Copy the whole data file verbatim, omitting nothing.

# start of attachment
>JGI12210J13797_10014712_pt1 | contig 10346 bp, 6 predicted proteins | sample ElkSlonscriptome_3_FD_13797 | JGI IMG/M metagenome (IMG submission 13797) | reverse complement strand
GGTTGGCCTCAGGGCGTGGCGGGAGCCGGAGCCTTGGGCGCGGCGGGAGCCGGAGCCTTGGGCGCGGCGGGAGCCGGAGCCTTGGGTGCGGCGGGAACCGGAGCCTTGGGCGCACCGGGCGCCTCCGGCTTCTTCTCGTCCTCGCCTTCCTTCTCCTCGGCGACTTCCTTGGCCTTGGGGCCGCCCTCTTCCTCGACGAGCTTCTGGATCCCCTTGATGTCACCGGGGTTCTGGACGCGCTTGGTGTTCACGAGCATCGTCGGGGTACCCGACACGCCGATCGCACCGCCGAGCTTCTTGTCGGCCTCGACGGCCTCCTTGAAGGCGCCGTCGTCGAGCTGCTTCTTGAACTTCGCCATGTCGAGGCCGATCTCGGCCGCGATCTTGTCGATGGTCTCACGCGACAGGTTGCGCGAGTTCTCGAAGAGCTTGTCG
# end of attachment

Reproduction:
>JGI12210J13797_10014712_pt1 | contig 10346 bp, 6 predicted proteins | sample ElkSlonscriptome_3_FD_13797 | JGI IMG/M metagenome (IMG submission 13797) | reverse complement strand
GGTTGGCCTCAGGGCGTGGCGGGAGCCGGAGCCTTGGGCGCGGCGGGAGCCGGAGCCTTGGGCGCGGCGGGAGCCGGAGCCTTGGGTGCGGCGGGAACCGGAGCCTTGGGCGCACCGGGCGCCTCCGGCTTCTTCTCGTCCTCGCCTTCCTTCTCCTCGGCGACTTCCTTGGCCTTGGGGCCGCCCTCTTCCTCGACGAGCTTCTGGATCCCCTTGATGTCACCGGGGTTCTGGACGCGCTTGGTGTTCACGAGCATCGTCGGGGTACCCGACACGCCGATCGCACCGCCGAGCTTCTTGTCGGCCTCGACGGCCTCCTTGAAGGCGCCGTCGTCGAGCTGCTTCTTGAACTTCGCCATGTCGAGGCCGATCTCGGCCGCGATCTTGTCGATGGTCTCACGCGACAGGTTGCGCGAGTTCTCGAAGAGCTTGTCG